Bride And Prejudice
(Alliance Atlantis, 2004) D: Gurinder Chadha, w/ Aishwarya Rai, Martin Henderson. Rating: NNNN
Merchant-ivory was never like this, and neither was Bollywood. Director Chadha (Bend It Like Beckham) has remained true to both the Jane Austen novel and the Bollywood conventions. But she's updated the one and warped the other to make a high-energy, eye-catching musical comedy that works beautifully whether you know and care about the sources or not.
The basic story - feisty girl from a genteelly impoverished country family meets and detests rich Londoner; romance ensues - updates and broadens out nicely by turning Darcy into an American hotel magnate. This provides lots of pointed contemporary cross-cultural comedy and a reasonable basis for Lalitha's and Darcy's animosity.
Chadha honours many of the Bollywood structural conventions, but the song-and-dance content is almost purely Western: contemporary pop flavoured with traces of everything from hiphop to doo-wop. The dance style is contrived to look informal - just people spontaneously groovin' - but the flow and the framing are as joyful and creative as Vincente Minnelli at his best.
Bollywood star Aishwarya Rai, in her first English-language feature, underplays nicely as the unsentimental Lalitha. Martin Henderson (The Ring) keeps his reactions quiet and believable. The rest of the cast bubbles with comic enthusiasm that keeps the whole show on the boil. Never a dull moment.
EXTRAS Director and co-writer commentary, making-of doc, deleted scenes, extended songs, star interviews, crew song. Wide-screen. English, French, Spanish subtitles.
(WB, 2005) D: John Maybury, w/ Adrien Brody, Keira Knightley. Rating: NNN
Here's a tight, scary, suspenseful psychological thriller that lifts itself well above its genre with a disturbing story, an original and equally disturbing visual style and strong, cliché-free acting by the leads and outstanding supporting players Kris Kristofferson and Jennifer Jason Leigh.
Adrien Brody is a wandering, disturbed Gulf War veteran condemned to an asylum for a murder he claims not to remember committing. He's subjected to bizarre and painful treatments that may be meant as much to kill as cure him.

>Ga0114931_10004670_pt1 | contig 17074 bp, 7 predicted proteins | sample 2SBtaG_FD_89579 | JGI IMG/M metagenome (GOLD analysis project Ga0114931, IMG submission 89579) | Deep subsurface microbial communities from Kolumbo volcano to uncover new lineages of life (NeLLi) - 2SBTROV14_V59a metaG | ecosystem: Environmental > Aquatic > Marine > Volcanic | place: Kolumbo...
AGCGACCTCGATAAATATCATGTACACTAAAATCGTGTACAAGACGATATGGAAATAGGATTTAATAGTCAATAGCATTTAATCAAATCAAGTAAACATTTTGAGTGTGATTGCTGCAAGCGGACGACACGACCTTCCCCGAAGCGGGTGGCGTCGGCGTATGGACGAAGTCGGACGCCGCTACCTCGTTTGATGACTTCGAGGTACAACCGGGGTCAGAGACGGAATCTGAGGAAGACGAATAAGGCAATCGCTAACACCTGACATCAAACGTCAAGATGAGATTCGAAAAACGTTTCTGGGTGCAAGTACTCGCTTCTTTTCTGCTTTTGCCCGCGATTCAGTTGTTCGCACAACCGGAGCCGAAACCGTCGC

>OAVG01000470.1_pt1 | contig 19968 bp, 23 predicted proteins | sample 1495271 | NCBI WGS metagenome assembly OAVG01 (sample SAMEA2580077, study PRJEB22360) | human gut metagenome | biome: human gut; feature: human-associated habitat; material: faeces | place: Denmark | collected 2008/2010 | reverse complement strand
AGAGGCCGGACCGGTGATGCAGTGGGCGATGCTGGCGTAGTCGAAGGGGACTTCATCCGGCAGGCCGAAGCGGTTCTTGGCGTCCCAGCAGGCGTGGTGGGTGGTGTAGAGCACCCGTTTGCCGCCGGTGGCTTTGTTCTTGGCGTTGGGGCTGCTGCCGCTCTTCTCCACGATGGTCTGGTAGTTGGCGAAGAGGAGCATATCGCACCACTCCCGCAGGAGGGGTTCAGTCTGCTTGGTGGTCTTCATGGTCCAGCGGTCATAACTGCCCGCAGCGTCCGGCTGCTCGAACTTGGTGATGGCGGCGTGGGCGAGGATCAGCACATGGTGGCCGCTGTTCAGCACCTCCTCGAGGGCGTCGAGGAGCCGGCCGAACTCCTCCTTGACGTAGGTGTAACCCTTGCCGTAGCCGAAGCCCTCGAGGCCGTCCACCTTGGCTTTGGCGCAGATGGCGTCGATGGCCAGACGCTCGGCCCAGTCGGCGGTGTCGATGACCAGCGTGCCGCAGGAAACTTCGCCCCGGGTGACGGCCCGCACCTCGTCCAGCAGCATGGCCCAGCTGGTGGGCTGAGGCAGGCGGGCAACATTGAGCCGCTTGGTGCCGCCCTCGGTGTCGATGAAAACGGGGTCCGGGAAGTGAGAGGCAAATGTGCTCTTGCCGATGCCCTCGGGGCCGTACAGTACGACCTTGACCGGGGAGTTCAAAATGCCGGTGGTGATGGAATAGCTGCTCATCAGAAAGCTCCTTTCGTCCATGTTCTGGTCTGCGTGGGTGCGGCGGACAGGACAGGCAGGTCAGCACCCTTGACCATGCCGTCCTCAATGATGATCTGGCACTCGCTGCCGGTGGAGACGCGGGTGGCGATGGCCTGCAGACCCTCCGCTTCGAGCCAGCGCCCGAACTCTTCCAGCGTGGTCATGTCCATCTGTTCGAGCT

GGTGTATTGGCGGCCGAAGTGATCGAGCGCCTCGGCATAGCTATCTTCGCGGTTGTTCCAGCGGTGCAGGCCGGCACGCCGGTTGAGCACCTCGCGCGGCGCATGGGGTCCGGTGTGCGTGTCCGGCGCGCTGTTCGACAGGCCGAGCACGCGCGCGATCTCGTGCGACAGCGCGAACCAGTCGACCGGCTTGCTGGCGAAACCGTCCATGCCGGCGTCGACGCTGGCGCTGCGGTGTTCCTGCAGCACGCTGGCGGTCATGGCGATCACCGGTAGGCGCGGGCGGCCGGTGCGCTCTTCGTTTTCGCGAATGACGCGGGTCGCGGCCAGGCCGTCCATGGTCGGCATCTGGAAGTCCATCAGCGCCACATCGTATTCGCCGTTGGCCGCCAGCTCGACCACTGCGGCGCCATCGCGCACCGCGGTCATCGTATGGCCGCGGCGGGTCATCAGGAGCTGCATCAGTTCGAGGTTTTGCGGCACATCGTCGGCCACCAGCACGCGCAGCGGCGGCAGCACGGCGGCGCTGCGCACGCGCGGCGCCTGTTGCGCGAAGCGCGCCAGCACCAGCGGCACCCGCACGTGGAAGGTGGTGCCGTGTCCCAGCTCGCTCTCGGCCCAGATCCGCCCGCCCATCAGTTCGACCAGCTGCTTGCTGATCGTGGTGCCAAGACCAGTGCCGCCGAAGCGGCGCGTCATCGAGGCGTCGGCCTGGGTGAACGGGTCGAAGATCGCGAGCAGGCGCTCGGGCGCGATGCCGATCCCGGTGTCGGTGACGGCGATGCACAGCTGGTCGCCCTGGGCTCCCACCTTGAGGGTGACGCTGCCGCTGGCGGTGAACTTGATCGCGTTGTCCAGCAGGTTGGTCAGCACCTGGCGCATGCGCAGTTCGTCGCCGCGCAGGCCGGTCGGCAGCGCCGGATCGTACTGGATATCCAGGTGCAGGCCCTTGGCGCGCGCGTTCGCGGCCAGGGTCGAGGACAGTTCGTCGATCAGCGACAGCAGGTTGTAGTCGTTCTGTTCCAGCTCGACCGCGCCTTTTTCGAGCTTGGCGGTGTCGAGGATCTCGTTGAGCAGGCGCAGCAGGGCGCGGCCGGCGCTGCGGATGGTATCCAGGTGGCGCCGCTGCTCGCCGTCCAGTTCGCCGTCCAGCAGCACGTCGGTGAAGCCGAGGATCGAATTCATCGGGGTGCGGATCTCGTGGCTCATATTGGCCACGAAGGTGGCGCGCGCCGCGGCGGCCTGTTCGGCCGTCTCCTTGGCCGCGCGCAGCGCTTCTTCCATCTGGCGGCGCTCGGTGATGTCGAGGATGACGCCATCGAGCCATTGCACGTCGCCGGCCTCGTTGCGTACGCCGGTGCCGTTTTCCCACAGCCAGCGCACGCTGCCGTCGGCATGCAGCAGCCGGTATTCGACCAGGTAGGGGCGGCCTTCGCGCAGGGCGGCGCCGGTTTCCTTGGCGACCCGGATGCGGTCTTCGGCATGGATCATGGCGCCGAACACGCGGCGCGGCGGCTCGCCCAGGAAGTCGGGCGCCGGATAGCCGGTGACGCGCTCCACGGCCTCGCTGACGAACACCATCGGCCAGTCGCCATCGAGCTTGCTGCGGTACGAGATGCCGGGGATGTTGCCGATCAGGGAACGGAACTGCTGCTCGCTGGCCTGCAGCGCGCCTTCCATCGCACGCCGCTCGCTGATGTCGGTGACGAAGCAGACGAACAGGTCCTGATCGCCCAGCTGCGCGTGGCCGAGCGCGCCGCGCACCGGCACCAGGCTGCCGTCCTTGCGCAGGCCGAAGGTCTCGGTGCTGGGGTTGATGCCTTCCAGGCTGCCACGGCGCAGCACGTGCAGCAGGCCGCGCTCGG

Oscar winner Brody (The Pianist), a very good actor, isn't the leading man type. He comes across as crazy or as a villain conning the system, and uses that to maintain a well-judged balance of warmth and weirdness that keeps us both with him and on edge.
Brody's balance keeps the movie alive when the story turns strange. The treatments are either driving him completely crazy or they're letting him step into a future that offers love and, maybe, the chance to avoid his own death.
Director Maybury's only previous feature was 1998's acclaimed Love Is The Devil, about Francis Bacon. His background is in experimental film, and he explains its influence on the film in well-crafted little making-of interviews and deleted-scenes commentaries. The best of these are the alternate endings, all quite good and none quite as good as the one they used. He's also got a few frank words on the benefits and drawbacks of working inside the Hollywood system.
EXTRAS Making-of interviews, deleted scenes with commentary, effects doc. Wide-screen. English, French soundtrack. English, French, Spanish subtitles.
In The Realms Of The Unreal
(Wellspring, 2004) D: Jessica Yu. Rating: NNN
On his death in 1973, at 81, hospital janitor Henry Darger was discovered to have spent his life producing a 15,000-word novel, 300 accompanying paintings, an autobiography and reams of other writings.